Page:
I share our pilots' concerns about this additional radiation exposure and plan to recommend that our pilots refrain from going through the AIT (body scanners). “We already experience significantly higher radiation exposure than most other occupations, and there is mounting evidence of higher-than-average cancer rates as a consequence."

Mr Bates says it’s less than ideal that people who wish to avoid the extra radiation are left with no choice but to undergo what he calls “demeaning” pat-down searches.

Associate Professor Jan Gebicki
, from Macquarie University, who specialises in radiation biology, says that caution should be exercised when it comes to full-body scanners. “If we cannot establish any cause-effect links between health and scanner exposure, it is safest to assume that any exposure represents a potential risk, even if it is too small to measure,” Mr Gebicki said.

US scientists warned earlier this year of the potential health dangers of the devices, saying that the radiation levels have been dangerously underestimated and could lead to an increased risk of skin cancer.

University of California biochemist David Agard warned that unlike other scanners, the radiation from these devices is delivered at low energy beam levels, with most of the dose concentrated in the skin and underlying tissue.

“While the dose would be safe if it were distributed throughout the volume of the entire body, the dose to the skin may be dangerously high,” Dr Agard said. "Ionizing radiation such as the X-rays used in these scanners have the potential to induce chromosome damage, and that can lead to cancer."

David Brenner, the head of Columbia University’s Centre for Radiological Research, says the concentration on the skin – one of the most radiation-sensitive organs of the body – means the radiation dose is actually 20 times higher than the official estimate.


Civil liberties groups agree, saying the searches amount to an indecent assault in any other context and shows an alarming disregard for privacy by the US Transportation Security Administration (TSA).

“We question the effectiveness of the methods that are being presented and the choice that travellers are being given,” Chris Ott, a spokesman for the American Civil Liberties Union of Massachusetts, said. "Travellers are being asked to choose between being scanned ‘naked’ and exposed to radiation, or getting what people are describing as just a highly invasive search by hands of their entire bodies.”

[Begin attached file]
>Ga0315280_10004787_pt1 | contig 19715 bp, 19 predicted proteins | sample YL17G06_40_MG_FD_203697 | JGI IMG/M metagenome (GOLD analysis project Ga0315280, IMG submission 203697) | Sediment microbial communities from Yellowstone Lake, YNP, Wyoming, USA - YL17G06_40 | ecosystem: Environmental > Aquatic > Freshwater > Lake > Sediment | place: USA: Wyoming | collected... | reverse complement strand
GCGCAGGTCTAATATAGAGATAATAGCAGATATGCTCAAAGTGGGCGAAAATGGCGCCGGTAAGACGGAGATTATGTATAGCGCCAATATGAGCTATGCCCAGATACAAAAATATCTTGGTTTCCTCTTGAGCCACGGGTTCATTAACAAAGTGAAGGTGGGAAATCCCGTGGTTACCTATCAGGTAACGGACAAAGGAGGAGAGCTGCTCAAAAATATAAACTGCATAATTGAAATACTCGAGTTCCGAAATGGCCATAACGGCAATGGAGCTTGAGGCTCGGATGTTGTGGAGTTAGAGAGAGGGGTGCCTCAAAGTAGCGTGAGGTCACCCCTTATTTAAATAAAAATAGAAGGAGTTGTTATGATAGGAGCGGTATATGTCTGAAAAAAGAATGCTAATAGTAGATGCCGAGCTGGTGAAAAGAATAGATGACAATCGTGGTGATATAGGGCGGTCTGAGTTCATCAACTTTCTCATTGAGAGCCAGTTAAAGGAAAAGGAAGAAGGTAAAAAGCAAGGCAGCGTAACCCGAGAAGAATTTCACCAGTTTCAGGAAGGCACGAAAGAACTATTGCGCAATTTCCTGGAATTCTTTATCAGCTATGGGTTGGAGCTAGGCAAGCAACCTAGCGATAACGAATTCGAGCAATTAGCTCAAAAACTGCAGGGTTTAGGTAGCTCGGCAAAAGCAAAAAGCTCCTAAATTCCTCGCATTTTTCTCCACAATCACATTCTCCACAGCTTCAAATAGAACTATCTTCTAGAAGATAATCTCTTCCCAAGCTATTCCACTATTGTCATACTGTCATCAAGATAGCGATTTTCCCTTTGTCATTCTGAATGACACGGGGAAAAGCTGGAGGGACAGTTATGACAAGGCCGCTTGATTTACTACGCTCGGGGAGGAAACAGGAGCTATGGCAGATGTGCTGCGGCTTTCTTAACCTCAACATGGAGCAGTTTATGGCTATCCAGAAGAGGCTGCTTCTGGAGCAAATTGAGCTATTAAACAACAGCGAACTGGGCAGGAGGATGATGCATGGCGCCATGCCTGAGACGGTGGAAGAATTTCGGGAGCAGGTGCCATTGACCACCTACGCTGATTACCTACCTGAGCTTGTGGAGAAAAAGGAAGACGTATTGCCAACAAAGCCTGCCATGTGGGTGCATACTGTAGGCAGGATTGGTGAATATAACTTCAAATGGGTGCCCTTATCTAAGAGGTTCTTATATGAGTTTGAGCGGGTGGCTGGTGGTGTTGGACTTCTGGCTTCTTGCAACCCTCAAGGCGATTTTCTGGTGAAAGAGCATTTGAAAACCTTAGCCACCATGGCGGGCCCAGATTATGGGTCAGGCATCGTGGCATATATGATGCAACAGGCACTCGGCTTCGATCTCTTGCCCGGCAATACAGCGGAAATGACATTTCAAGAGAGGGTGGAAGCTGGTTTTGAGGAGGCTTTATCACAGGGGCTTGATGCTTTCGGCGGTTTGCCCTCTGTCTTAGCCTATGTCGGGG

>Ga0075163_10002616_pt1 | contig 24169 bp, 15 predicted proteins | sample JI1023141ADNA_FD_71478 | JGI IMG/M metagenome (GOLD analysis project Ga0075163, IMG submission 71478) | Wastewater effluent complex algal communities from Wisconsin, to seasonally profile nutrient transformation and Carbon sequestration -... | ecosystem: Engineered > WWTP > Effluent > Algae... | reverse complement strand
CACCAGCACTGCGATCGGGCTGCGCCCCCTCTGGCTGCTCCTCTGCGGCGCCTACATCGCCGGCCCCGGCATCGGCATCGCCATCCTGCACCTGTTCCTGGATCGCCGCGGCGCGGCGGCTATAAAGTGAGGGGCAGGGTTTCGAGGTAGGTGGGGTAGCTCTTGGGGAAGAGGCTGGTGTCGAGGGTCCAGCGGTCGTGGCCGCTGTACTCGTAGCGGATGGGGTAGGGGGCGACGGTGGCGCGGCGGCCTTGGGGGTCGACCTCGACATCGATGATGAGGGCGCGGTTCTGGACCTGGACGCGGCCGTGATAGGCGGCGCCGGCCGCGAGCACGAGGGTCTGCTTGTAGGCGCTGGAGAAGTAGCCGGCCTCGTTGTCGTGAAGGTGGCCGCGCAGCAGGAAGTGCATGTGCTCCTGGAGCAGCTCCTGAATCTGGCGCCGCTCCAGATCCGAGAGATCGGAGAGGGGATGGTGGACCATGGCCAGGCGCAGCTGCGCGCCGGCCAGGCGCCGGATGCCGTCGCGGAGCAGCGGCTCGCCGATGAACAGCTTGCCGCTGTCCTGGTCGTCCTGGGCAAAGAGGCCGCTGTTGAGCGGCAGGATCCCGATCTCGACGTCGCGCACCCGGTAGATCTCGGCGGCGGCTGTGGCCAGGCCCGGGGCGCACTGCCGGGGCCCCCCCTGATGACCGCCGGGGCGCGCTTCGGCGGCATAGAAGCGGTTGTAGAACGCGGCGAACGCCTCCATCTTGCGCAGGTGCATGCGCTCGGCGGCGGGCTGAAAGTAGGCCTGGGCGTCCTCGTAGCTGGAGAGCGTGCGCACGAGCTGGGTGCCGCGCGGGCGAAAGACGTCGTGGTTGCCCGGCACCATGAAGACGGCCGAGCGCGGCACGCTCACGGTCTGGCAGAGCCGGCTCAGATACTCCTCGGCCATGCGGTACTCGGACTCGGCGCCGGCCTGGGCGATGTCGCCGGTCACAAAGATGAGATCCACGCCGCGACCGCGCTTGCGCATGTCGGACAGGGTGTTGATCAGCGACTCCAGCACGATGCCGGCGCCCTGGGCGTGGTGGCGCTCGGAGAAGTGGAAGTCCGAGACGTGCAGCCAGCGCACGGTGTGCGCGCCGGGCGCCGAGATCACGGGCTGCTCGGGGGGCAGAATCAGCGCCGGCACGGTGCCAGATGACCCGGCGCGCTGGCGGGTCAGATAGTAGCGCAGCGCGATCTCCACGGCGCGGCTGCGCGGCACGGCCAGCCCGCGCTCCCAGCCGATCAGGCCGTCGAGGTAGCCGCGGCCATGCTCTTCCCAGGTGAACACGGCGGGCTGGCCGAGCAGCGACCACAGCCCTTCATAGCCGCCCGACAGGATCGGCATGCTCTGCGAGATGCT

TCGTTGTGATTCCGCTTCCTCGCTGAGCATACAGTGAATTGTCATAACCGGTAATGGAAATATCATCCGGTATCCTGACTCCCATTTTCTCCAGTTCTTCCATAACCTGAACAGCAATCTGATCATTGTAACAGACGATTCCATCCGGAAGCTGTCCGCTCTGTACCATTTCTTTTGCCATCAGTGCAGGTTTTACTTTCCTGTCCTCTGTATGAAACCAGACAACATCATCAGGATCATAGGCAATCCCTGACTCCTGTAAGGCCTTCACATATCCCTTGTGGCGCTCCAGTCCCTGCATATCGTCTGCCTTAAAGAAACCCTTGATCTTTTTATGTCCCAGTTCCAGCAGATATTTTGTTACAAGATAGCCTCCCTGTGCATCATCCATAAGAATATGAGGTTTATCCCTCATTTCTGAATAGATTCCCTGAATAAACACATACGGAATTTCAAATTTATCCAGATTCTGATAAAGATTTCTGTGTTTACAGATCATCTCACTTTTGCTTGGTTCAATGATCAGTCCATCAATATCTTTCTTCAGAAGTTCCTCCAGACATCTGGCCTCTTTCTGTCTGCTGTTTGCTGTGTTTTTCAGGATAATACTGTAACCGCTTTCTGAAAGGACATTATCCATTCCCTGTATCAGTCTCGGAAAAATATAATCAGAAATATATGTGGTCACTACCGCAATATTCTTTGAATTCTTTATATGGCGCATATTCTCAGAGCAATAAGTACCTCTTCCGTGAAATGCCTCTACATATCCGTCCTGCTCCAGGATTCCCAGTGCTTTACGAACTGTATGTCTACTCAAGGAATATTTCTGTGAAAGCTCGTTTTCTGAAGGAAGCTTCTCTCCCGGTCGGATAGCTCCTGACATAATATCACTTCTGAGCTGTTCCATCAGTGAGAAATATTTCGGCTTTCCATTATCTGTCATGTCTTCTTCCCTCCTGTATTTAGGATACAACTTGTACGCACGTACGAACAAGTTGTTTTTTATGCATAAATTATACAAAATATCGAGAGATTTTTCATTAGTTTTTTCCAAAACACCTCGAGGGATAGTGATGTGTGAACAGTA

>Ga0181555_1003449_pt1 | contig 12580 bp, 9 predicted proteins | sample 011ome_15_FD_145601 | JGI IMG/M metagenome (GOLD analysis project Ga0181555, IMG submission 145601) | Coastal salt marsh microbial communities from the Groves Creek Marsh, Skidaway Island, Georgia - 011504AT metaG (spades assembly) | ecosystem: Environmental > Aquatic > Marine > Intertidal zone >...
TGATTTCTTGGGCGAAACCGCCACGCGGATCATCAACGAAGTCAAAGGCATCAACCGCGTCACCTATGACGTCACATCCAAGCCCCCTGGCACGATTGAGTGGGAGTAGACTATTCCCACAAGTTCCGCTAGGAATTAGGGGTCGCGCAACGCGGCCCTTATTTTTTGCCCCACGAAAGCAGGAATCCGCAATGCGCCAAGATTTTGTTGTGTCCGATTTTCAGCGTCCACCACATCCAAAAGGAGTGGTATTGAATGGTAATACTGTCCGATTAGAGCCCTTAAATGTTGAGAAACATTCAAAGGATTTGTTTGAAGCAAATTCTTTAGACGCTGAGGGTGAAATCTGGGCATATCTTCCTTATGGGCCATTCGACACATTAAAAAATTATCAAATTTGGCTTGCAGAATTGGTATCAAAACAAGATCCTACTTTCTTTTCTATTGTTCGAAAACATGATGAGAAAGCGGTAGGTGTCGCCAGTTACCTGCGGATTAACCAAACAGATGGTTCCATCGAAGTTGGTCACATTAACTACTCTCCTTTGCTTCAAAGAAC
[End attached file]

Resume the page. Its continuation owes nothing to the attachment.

"People want to feel safe and secure when flying,” Civil Liberties Australia director Tim Vines said. “And that includes feeling safe from the wandering hands of transport officials.”

Now, clearly the science isn't, and can't be full understood on this yet. So I'm in no position to say whether there may be a danger, or there may not. But simply the fact that there could be ANY CHANCE at all that these low levels of radiation could pose a health risk only adds to the violation of privacy rights that these machines represent. What is more private than the choices we each make - and our right to make them - regarding our health? And, as I have argued, and the ACLU too, who wants to be forced to choose between being digitally strip searched by a potentially dangerous machine or an aggressive pat down (and if you look at my last post...humiliation and delay as well)?

For a whole lot more on this subject I urge you to check out my last post. And, to make your voice heard, go to EPIC's site and sign their petition. Momentum is building to put a stop to this intrusion...let's keep it going!


Anonymous said...

Besides Pilots & Flight attendants, we need to see airlines and airtravel booking agents (Travelocity, Expedia, and all the others join in protesting this heinous intrusion into private business at risk of private citizen lives!!The government is really going to ruin their business altogether as people like me will just stop flying anywhere! Take precautions, but LET's rationally use profiling as a starting point before subjecting all innocents to searches and xrays!This is UNAMERICAN!

Anonymous said...

There is one glaring fact that must be brought up, the groping only started when a bill was proposed to ensure the body scanners would not ever be used as a mandatory source of screening. Only after this bill came forward did TSA start their agressive dehumanizing, criminal molestation campaign. TSA is in a race against the clock to make sure that Chertoff's machines are accepted and mandatory. By Dehumanizing the citizen, the goal is to scare them into using these machines.